Category Archives: Democratic rights – general

Éirígí – for a New Republic: New Year Statement

Released January 1, 2020:

Today marks the dawning of not only a new year, but also a new decade.  The last ten years have been largely defined by the response of the Irish and British political establishments to the collapse of the private banking sector in 2008.

Both states chose to reward the malpractice and criminality of the private banks with unlimited political and financial support.  The cost of this support was transferred to the people at large in the form of vast public debts and the savage austerity programmes that were implemented on both sides of Britain’s border in Ireland.

Éirígí activists were heavily involved in the fight against the bank bailouts and austerity.  We take this opportunity to recognise and applaud the significant contribution that current and former party members made in these critical battles to defend the interests of the Irish people.

We also take this opportunity to thank all of those who have supported the party over the last decade,  by attending party events, through financial donations and by entrusting our election candidates with their votes.

The decision of the Dublin government to bail out the private banks in 2008 exposed the underlying ideology that has informed all important decision-making by all Dublin governments since the foundation of the state.  When faced with choosing between protecting the interests of capital or protecting the interests of the Nation, they have always chosen the former, at great cost to the latter.

Decades of blind, unquestioning, fanatical commitment to the concepts of private property, private capital and private markets has Read the rest of this entry

Frank Keane, veteran socialist-republican and former national organiser of Saor Eire, interview

Frank Keane is one of the living people I most admire and respect.  The questions for this interview were written by myself and Mick Healy, and Mick conducted the actual interview.  Mick has done more than anyone to retrieve the story of Saor Eire, which disbanded in 1973, and its significance and relevance.

 

Saoradh POW Dept statement on denial of compassionate bail to Peter Granaghan

Saoradh POW Department want to voice our outrage that Republican Prisoner, Peter Granaghan was today refused compassionate bail to attend his mother’s funeral.

Despite assurances to the court that Peter would be accompanied at all times by Conal McFeely and Peter Bunting his application was denied.
Confirming once again that there is no compassion to be found in a British Court for Republican Prisoners.

Saoradh POW Department sent our solidarity to Peter and the Granaghan family at this difficult time.

SPI leaflet against 1911 Royal Visit

Britain’s George V visited Ireland in July 1911.  The protests against this visit were the first point we can see the coming together of the forces which would launch armed rebellion five years later.  Crucial to the protests was the Socialist Party, whose leaders included James Connolly and Constance Markievicz.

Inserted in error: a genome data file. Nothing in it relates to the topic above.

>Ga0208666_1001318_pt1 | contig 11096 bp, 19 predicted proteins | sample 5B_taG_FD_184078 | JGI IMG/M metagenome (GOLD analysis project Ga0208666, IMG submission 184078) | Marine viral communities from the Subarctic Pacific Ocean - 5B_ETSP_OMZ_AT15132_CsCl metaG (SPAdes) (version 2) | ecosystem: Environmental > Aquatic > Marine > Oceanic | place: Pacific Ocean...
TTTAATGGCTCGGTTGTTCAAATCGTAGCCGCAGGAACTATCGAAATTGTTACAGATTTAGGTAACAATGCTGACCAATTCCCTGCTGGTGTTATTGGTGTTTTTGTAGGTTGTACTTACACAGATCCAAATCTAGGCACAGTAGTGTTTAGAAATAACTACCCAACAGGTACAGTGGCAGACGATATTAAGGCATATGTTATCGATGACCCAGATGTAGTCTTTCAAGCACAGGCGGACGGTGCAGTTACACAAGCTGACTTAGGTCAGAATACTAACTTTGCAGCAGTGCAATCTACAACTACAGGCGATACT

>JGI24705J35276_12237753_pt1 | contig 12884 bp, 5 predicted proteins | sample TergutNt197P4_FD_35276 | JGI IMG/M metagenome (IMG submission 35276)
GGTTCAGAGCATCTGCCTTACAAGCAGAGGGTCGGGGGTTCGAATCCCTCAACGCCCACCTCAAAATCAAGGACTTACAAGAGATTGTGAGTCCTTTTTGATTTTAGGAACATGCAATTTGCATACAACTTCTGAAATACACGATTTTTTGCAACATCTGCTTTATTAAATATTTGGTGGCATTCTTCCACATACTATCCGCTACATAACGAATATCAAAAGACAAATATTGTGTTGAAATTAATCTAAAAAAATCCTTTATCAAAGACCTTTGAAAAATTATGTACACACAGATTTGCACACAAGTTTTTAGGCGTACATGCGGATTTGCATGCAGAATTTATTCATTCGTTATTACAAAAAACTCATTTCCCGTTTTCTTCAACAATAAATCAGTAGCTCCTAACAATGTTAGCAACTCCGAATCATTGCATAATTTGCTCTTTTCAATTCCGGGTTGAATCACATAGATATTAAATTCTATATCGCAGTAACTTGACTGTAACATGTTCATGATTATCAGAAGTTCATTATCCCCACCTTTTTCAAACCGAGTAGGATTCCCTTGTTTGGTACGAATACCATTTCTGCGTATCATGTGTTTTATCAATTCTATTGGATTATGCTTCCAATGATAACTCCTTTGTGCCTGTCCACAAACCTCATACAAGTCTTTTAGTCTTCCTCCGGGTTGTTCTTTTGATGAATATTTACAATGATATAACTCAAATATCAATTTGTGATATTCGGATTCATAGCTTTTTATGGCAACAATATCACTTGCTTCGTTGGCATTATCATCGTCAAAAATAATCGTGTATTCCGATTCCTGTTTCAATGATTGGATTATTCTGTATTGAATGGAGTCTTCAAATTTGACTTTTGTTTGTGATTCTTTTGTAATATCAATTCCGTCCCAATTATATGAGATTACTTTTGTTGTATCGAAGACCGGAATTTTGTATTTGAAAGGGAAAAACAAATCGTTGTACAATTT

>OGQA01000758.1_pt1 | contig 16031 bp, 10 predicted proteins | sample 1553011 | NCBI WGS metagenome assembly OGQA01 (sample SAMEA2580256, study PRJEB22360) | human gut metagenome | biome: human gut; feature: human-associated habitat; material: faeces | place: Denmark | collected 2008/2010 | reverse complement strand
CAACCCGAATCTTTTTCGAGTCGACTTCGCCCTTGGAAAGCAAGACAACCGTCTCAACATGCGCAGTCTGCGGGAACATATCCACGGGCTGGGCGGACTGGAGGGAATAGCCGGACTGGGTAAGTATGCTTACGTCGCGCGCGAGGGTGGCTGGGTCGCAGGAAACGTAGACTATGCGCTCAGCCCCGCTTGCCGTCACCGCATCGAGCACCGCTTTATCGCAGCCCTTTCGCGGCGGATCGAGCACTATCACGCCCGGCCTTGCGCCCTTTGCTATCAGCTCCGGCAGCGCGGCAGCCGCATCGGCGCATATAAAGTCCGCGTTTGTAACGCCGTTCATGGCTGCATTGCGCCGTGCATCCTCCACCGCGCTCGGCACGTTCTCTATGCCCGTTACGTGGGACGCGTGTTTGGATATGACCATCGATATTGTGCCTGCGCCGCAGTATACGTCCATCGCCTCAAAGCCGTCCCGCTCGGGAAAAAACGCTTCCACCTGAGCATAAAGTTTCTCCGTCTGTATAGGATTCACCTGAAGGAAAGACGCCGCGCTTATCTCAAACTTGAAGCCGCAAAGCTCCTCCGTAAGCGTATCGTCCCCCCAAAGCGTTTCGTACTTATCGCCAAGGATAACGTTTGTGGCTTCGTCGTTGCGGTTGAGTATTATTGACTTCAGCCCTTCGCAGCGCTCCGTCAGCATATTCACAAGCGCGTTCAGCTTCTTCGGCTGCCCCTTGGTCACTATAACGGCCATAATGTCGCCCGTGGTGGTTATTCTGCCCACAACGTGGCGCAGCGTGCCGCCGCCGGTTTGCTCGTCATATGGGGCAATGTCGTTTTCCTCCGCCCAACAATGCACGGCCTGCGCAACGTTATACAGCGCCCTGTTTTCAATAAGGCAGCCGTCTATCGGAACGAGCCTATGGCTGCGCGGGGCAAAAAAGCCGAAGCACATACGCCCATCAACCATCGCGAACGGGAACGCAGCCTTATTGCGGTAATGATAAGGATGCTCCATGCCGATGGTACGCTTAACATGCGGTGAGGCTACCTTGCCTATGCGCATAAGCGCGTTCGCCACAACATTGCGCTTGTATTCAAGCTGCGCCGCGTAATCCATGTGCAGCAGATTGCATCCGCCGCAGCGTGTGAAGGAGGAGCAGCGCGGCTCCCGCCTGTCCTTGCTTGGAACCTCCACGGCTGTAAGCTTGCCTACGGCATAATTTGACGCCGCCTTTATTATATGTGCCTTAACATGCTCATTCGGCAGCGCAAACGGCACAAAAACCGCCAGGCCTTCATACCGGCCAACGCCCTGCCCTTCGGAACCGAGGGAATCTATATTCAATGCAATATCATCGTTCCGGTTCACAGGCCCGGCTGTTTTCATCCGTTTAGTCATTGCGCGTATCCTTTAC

Two years later, Markievicz would be a central founding leader of the workers’ militia, the Irish Citizen Army, and serve on its Army Council from then until the Rising.  Connolly was living in Belfast at the time of the founding of the ICA in November 1913. He would return to Dublin and take over leadership of both the Transport Union and the ICA from James Larkin when Larkin departed for the United States in October 1914.

Below is the text of the leaflet issued in 1911 to Dublin workers by the SPI branch in the city. 

 

THE ROYAL VISIT.

“The great appear great to us only because we are on our knees:

                                                                              LET US RISE.”

Fellow-Workers,

As you are aware from reading the daily and weekly newspapers, we are about to be blessed with a visit from King George V.

Knowing from previous experience of Royal Visits, as well as from the Coronation orgies of the past few weeks, that the occasion will be utilised to make propaganda on behalf of royalty and aristocracy against the oncoming forces of democracy and National freedom, we desire to place before you some few reasons why you should unanimously refuse to countenance this visit, or to recognise it by your presence at its attendant processions or demonstrations. We appeal to you as workers, speaking to workers, whether your work be that of the brain or of the hand – manual or mental toil – it is of you and your children we are thinking; it is your cause we wish to safeguard and foster.

The future of the working class requires that all political and social positions should be open to all men and women; that all privileges of birth or wealth be abolished, and that every man or woman born into this land should have an equal opportunity to attain to the proudest position in the land. The Socialist demands that the only birthright necessary to qualify for public office should be the birthright of our common humanity.

Believing as we do that there is nothing on earth more sacred than humanity, we deny all allegiance to this institution of royalty, and hence we can only regard the visit of the King as adding Read the rest of this entry

Photos of Vol Bobby Sands, Vol Jimmy Roe

Bobby Sands on left; Jimmy Roe on right, with Tricolour.

Bobby died on hunger strike in the H-Blocks of Long Kesh in 1981; Jimmy, one of an earlier generation of fighters, rejoined the armed struggle at the start of the 1970s, in his 40s, and died in 1996.

John McAnulty on lessons of People’s Democracy & 50+ years of revolutionary struggle in Ireland